Thanks to their secret, shared obsession with video games in the Kuala Lumpur creative scene, artist Mun Kao and writer Zedeck Siew now run the creative collective Centaur Games. Based between Malaysia’s capital and the seaside town of Port Dickson, the two work on projects that enhance the tabletop role-playing game experience.
Their ongoing project, A Thousand Thousand Islands, is a collection of illustrated zines rooted in Southeast Asian folklore that can be incorporated into such strategy games. Fusing archive with imagination, the duo call their research practice a ‘mythic history’—the aim, they tell us, is to decenter Anglo-European settings as the center of fantasy.
Mun Kao and Zedeck sat down with us to speak about their anticolonial research methods, their collaborative working process between art and writing (‘it’s like growing a tree,’ Zedeck says), and how games, at their core, are a conversation.
When did you first know that you wanted to do something creative with your life?
Mun Kao: I grew up in Singapore with very few friends, so I was bored all the time. I drew to fill the time.
Zedeck: When I was in my twenties, we moved to Kuala Lumpur, the big city. There is an aspiration to make an important work—’the great Malaysian something.’ So, the creative journey for me is makin a return. I moved back to the home home I grew up in, in Port Dickson. It mirrors a relative return to what I grew up loving: this landscape, these trees, these animals.
Port Dickson is the juxtaposition of a petroleum and beach town. The petroleum companies used to be owned by Dutch and US companies, Dutch Shell and Exxon-Mobil, and now they’ve been bought over by Chinese and Southeast Asian companies. There’s shift in where colonial power is located. I’m living in a space and trying to figure out what that space means.
How did you meet and begin to collaborate?
Zedeck: Instead of going to college, I started working. My first job was writing for, and then eventually editing, a local arts journal. Being in that scene was how I met Mun Kao. He was emerging as a visual artist in that scene… and he’s obviously very good.
Mun Kao: I met Zedeck during a period when I was new to the Kuala Lumpur creative scene. The scene is small. What is even smaller is people who play games within that scene.
Zedeck: It was a dirty secret that you carry within yourself as you’re amongst these champagne-sipping gallery-goers.
Mun Kao: Gaming was this super smelly, nerdy, cyber café thing. It’s very different now. When we talked about games, we were so excited—the “smell” of playing games never really worn off. Because of genuine interest, but also because of guilt, we turned the games into work.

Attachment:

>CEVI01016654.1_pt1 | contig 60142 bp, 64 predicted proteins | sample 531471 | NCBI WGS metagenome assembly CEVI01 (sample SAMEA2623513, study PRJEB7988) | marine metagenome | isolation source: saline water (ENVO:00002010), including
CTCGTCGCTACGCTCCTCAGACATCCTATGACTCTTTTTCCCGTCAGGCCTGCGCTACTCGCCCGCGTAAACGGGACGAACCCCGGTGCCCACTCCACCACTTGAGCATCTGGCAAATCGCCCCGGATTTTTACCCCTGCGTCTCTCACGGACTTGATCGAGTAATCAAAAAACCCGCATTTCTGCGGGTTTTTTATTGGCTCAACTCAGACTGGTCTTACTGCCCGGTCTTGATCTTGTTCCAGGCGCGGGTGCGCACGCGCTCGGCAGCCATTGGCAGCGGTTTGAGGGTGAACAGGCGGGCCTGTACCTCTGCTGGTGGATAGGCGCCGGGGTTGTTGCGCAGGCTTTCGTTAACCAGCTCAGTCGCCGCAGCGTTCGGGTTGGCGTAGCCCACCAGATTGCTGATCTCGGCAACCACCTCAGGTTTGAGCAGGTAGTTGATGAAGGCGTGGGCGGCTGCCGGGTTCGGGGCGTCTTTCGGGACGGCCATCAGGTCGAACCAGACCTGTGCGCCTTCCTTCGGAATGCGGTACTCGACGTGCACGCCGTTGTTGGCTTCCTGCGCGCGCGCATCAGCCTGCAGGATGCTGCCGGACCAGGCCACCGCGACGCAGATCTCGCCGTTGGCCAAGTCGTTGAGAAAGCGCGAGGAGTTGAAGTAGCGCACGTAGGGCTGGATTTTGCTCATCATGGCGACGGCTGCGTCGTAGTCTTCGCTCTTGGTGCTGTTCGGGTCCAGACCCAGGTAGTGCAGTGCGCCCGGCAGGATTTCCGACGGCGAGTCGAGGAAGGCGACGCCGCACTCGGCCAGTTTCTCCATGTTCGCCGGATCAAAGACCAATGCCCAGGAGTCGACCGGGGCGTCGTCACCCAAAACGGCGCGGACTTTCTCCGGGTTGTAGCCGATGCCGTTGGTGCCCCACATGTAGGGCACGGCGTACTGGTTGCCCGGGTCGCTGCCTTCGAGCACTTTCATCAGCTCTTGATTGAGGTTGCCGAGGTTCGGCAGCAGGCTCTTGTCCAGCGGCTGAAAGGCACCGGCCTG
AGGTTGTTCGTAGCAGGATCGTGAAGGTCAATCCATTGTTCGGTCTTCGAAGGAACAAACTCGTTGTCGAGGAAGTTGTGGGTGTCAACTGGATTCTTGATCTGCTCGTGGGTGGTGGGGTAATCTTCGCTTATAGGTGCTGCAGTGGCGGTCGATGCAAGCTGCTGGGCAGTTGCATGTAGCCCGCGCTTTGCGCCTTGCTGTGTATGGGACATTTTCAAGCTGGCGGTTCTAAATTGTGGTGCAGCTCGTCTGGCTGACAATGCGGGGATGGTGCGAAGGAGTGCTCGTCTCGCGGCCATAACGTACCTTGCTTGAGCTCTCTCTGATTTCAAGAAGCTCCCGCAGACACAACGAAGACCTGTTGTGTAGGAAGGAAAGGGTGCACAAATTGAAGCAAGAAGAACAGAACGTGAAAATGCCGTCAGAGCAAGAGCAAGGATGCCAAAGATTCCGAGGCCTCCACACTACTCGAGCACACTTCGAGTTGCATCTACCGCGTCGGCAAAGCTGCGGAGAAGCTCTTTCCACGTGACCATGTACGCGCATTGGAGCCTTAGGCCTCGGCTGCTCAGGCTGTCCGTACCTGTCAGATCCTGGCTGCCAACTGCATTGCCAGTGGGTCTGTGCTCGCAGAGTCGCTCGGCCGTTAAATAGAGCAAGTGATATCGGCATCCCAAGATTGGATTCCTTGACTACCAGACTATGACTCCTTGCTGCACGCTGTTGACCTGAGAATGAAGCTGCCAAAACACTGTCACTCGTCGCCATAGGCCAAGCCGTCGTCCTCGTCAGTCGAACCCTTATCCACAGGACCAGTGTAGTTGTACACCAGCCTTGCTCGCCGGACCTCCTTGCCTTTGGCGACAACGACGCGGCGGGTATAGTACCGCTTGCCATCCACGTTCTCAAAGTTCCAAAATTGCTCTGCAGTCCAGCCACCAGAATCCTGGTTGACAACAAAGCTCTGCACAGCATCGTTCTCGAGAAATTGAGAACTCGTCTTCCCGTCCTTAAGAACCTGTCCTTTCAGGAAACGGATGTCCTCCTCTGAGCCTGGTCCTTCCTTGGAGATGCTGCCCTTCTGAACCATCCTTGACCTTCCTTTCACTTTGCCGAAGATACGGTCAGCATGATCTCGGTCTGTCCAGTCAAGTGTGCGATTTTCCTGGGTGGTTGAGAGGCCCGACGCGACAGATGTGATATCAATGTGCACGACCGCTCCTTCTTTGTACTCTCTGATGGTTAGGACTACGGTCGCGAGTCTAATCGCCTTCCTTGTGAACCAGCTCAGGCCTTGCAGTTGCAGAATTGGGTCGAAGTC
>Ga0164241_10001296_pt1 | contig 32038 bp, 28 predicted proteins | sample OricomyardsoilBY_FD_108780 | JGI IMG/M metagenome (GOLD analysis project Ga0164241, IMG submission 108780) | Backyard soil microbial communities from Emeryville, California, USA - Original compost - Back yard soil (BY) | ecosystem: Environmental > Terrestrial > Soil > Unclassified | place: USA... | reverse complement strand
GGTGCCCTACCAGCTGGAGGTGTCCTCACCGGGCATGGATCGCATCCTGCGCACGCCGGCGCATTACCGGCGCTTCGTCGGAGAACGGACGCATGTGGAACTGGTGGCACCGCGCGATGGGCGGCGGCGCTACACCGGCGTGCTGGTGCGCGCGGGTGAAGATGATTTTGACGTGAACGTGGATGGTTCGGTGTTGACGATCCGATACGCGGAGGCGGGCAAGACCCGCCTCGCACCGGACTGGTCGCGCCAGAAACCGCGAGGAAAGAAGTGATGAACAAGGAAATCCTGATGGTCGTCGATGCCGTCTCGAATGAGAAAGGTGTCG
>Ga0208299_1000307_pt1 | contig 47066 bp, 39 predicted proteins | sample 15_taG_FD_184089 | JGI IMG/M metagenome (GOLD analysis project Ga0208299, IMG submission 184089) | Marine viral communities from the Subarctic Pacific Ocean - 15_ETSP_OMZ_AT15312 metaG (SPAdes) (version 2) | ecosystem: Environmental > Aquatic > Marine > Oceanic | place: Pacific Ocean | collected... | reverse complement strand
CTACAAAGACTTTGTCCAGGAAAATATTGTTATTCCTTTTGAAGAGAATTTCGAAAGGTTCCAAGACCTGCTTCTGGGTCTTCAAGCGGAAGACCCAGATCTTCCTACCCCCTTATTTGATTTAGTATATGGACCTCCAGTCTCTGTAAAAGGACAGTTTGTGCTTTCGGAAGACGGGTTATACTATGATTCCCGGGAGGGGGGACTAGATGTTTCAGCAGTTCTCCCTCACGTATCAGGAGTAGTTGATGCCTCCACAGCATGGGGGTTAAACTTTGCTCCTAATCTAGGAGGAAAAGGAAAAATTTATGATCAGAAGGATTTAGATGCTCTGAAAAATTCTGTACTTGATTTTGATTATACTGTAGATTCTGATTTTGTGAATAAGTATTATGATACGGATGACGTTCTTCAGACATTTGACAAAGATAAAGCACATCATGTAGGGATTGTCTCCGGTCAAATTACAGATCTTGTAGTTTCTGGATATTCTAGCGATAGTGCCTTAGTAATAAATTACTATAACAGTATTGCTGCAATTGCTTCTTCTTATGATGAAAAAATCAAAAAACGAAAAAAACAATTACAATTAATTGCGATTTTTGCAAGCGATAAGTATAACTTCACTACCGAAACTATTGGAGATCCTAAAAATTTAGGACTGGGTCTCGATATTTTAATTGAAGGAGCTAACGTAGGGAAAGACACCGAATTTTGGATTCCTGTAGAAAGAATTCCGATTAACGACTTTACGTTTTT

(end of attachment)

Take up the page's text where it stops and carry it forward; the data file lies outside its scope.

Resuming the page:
Zedeck: We started making analog tabletop stuff, because neither of us had a digital coding background. We also loved grand strategy games.
How did A Thousand Thousand Islands come to be? What were the interventions you hoped to make in the way tabletop experiences are played?
Zedeck: We started meeting other people who were into playing games in the Kuala Lumpur scene. One of our friends said, “Hey, why don’t we play Dungeons & Dragons?”
Mun Kao: We played a lot of board games. I stopped drawing for a while. What D&D reignited was a love for fantasy—it got me back into visualizing and drawing. I was exploring moving the center of fantasy to Southeast Asia—away from Anglo-European setting. That took two years of drawing, exploring, researching, reading.
I’d made a lot of zines before. I wanted to create a fictional world where the drawings that make sense to each other. I was thinking about a river port ruled by crocodiles. What’s also interesting is that Zedeck also was working independently on something similar. He was also exploring Southeast Asia fantasy, and he also had a crocodile adventure or setting.
Zedeck: It was a mirror of our dark secret of, “We play games as well.” As Mun Kao was making these drawings and doing this research, I had been playing a lot of roleplaying games online, and was part of a community of roleplay game designers on Google+. There was a community that grew up around that. I was writing an adventure inspired by a local Sarawakian story about a man-eating crocodile. I had a draft of that already when Mun Kao came and showed me his drawings. I had to suddenly further expand my imagination! While the initial adventure was subsequently published separate from ATTI, I pushed further with Mun Kao, imagining a kingdom ruled by crocodiles. That became our first zine.